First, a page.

Crown-owned company to fund projects
The Government is putting $600 million into a new company to invest in infrastructure for housing developments.
Its first job will be two Auckland projects intended to support 23,300 new homes in the north and south of the city.
The body, called Crown Infrastructure Partners, is being formed by re-purposing and renaming Crown Fibre Holdings - the company set up to implement the Ultra-Fast Broadband (UFB) initiative.
The move comes weeks after the Government announced the recipients of the $1 billion Housing Infrastructure Fund, and indicated more infrastructure spending was in the pipeline.
Several councils were keen to get more of the funding but could not put another loan on their books without hurting their credit rating. Crown Infrastructure Partners will avoid this pitfall by building and owning the infrastructure itself.
‘‘Councils will have the option of buying back the infrastructure at some point in the future, but won’t have to commit to doing so,’’ Local Government Minister Anne Tolley said.
‘‘This is all about introducing outside capital to build this infrastructure, so current ratepayers don’t get burdened with all the costs of growth.’’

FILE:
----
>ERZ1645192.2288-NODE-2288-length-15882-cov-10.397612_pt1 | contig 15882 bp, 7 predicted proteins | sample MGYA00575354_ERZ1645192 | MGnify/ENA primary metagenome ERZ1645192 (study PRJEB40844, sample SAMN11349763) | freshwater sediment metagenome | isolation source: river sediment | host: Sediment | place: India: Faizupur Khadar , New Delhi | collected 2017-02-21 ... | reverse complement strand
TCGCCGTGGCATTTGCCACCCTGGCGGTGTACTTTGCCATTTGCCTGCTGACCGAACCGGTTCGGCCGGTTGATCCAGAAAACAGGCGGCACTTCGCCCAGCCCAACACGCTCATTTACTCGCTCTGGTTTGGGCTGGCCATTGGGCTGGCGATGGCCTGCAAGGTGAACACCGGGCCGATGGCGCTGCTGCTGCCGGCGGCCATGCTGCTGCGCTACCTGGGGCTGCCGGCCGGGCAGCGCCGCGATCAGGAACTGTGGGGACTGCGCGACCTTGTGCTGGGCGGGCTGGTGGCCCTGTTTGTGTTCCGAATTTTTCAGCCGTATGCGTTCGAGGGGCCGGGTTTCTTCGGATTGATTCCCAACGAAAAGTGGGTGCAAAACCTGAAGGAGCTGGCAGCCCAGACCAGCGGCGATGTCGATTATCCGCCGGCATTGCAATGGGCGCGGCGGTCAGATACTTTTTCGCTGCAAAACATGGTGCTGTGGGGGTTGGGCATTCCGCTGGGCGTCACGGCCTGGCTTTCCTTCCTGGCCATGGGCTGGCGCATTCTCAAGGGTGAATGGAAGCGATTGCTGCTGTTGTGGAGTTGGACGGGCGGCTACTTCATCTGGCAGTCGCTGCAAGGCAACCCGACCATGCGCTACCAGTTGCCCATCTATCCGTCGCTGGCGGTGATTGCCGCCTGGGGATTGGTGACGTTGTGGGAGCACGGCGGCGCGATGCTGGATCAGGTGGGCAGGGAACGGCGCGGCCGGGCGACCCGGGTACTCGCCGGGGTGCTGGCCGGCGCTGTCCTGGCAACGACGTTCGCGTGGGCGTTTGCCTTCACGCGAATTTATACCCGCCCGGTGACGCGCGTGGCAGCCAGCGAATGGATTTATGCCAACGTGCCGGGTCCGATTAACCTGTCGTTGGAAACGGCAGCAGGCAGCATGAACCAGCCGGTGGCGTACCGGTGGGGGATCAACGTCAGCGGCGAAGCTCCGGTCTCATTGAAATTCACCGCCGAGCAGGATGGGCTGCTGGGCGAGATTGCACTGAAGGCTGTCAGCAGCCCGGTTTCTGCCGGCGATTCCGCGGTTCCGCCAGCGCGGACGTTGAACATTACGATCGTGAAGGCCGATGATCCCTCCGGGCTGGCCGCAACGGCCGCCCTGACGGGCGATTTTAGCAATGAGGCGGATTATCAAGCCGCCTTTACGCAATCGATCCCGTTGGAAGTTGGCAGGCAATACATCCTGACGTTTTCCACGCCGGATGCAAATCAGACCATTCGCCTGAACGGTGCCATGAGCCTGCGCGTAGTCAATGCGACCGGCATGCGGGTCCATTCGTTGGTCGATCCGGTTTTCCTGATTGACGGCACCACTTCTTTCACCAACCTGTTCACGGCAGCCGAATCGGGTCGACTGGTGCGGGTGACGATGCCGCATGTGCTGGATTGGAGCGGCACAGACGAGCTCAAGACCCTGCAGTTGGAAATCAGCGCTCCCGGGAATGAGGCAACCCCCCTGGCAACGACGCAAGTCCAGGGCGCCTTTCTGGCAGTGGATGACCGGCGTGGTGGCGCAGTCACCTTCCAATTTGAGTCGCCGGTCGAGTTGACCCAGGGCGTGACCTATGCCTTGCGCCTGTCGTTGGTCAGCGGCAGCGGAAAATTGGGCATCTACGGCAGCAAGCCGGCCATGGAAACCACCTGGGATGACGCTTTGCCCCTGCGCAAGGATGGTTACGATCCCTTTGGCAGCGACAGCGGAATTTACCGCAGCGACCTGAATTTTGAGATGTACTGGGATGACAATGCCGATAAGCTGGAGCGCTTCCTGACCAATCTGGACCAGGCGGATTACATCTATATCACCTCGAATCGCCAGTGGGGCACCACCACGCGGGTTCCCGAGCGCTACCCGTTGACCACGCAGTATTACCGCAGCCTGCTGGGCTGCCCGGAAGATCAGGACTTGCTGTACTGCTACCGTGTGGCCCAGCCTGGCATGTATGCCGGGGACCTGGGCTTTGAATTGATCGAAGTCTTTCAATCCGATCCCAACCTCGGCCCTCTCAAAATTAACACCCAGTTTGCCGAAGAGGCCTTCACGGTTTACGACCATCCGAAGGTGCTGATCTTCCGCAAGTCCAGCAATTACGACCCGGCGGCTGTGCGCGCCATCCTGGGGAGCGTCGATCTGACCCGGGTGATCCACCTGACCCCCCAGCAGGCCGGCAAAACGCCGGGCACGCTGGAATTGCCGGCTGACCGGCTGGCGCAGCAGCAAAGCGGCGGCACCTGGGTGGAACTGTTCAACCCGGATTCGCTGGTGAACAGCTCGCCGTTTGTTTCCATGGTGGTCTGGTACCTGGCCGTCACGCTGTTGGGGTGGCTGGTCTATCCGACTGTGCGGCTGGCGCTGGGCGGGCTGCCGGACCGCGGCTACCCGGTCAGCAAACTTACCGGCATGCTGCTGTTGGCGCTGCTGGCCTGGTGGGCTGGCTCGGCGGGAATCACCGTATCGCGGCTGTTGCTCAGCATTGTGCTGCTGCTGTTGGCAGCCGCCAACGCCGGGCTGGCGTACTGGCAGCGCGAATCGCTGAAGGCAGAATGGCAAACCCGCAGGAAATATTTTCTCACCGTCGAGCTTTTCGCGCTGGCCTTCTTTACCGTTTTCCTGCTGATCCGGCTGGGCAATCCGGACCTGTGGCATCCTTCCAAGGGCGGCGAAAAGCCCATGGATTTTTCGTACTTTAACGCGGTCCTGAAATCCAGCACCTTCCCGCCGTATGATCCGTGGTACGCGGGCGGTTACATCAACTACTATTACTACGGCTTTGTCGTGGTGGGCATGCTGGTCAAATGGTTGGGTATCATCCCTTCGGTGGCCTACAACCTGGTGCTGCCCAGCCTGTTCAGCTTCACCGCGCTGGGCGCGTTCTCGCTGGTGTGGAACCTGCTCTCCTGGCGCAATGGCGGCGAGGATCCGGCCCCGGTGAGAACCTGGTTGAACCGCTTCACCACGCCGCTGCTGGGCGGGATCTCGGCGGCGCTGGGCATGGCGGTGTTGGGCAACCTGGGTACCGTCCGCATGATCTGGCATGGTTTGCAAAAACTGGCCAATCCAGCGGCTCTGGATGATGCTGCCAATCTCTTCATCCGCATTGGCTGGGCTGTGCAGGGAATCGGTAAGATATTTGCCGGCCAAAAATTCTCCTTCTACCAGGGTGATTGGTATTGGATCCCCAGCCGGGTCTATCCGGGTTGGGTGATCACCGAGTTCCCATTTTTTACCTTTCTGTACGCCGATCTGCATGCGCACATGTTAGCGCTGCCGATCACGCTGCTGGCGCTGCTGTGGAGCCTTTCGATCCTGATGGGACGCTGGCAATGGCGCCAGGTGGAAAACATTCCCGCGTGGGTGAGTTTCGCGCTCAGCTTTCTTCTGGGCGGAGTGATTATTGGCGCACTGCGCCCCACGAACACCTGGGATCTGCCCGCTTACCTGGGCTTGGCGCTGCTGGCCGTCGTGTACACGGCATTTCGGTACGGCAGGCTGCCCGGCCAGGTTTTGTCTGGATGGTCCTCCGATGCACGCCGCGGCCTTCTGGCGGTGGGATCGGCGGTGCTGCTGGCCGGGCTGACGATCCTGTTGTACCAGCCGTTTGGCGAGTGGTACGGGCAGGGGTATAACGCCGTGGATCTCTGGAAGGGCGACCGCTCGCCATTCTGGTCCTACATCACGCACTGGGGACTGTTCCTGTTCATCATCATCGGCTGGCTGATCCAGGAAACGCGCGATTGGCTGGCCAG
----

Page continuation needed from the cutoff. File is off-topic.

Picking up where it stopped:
The Government will invest an initial $600m and will look to get further capital from councils and private investors.
The first two projects on the agenda will be the Auckland North and Auckland South, two proposals that Auckland council submitted for the initial Housing Infrastructure Fund.
‘‘These two large projects can provide an additional 5500 homes in Wainui to the north of Auckland, and 17,800 homes across Pukekohe, Paerata and Drury to the south of the city,’’ Tolley said.
The investment in the south of the city would include a $172m package of new water infrastruc- ture, rail stations at Paerata and Drury West, and $97m of new roads.
North Auckland would see a Wainui Arterial road costing around $60m, a $89m Curley Avenue bridge, and $52m in water infrastructure.
‘‘The handbrake has been a lack of infrastructure such as roading, water and sewerage that supports development. Building cities costs a lot of money and infrastructure is a large proportion of that cost.’’
‘‘Councils will have the option of buying back the infrastructure’’
Prime Minister Bill English has pledged a $600 million housing injection.